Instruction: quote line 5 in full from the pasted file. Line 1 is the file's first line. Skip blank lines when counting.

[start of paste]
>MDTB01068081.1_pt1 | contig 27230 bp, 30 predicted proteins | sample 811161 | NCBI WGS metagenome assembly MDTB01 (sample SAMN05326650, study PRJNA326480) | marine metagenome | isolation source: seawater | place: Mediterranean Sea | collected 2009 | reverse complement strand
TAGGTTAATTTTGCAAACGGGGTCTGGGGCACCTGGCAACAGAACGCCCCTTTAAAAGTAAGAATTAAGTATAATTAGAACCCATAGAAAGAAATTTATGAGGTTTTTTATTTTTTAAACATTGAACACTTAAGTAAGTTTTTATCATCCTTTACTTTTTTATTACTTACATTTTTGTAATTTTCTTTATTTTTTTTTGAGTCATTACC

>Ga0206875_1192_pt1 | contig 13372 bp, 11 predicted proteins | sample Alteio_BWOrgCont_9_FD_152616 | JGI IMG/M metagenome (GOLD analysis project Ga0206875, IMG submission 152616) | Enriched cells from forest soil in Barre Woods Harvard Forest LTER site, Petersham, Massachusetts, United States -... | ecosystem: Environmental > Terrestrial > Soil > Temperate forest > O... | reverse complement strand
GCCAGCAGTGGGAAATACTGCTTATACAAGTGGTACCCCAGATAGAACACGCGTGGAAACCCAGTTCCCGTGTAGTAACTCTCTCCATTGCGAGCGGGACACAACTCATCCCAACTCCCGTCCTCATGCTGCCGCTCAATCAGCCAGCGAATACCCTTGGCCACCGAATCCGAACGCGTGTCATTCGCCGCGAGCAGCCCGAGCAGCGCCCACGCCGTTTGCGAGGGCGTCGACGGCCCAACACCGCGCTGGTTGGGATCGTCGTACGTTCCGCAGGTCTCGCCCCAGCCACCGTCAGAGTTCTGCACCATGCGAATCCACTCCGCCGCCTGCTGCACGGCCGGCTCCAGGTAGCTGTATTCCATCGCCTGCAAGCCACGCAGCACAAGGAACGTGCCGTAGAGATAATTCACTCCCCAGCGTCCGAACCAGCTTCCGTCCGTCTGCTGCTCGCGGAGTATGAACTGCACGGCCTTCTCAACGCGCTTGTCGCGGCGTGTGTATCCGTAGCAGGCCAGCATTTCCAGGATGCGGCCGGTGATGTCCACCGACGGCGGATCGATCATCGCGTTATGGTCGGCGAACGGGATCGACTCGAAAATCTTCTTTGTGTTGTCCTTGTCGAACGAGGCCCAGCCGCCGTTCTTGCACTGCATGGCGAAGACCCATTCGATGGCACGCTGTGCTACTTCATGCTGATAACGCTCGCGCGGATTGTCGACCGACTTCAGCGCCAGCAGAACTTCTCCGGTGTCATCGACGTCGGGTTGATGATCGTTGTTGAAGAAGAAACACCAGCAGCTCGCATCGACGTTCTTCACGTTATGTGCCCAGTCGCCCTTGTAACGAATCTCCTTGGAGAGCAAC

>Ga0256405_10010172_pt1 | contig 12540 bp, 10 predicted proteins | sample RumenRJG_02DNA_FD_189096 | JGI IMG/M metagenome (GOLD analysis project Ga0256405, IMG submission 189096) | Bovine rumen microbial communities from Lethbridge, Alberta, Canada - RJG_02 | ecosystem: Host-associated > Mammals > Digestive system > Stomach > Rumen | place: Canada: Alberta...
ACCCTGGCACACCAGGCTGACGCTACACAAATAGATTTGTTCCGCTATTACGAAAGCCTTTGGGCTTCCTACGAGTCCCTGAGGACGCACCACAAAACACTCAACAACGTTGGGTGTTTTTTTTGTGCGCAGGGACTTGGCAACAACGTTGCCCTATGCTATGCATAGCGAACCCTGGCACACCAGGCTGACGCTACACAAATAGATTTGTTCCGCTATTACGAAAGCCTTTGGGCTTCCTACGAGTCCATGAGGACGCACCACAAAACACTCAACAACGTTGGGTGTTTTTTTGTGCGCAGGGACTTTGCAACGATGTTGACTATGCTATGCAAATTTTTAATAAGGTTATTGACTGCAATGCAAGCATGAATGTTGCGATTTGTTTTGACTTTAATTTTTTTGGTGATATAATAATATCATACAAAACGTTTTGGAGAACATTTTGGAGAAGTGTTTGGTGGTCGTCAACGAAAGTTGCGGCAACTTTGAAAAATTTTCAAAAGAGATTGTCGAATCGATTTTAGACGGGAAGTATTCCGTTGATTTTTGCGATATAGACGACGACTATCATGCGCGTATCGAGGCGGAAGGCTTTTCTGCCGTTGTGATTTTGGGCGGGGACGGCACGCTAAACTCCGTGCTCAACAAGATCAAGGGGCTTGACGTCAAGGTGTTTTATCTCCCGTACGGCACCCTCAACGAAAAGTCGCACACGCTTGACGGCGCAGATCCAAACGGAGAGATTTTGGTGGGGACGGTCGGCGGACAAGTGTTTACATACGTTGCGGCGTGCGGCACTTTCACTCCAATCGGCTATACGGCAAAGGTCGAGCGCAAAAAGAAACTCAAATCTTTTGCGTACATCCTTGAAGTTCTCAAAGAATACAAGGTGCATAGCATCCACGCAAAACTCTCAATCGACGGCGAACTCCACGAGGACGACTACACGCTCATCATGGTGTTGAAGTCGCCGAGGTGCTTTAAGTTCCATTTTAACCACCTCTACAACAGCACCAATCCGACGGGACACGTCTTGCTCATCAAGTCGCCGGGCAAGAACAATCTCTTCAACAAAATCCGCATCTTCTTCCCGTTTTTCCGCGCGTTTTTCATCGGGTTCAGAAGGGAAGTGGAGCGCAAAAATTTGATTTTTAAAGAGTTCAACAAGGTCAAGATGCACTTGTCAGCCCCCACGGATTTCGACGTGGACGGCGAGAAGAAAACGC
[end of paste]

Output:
>Ga0256405_10010172_pt1 | contig 12540 bp, 10 predicted proteins | sample RumenRJG_02DNA_FD_189096 | JGI IMG/M metagenome (GOLD analysis project Ga0256405, IMG submission 189096) | Bovine rumen microbial communities from Lethbridge, Alberta, Canada - RJG_02 | ecosystem: Host-associated > Mammals > Digestive system > Stomach > Rumen | place: Canada: Alberta...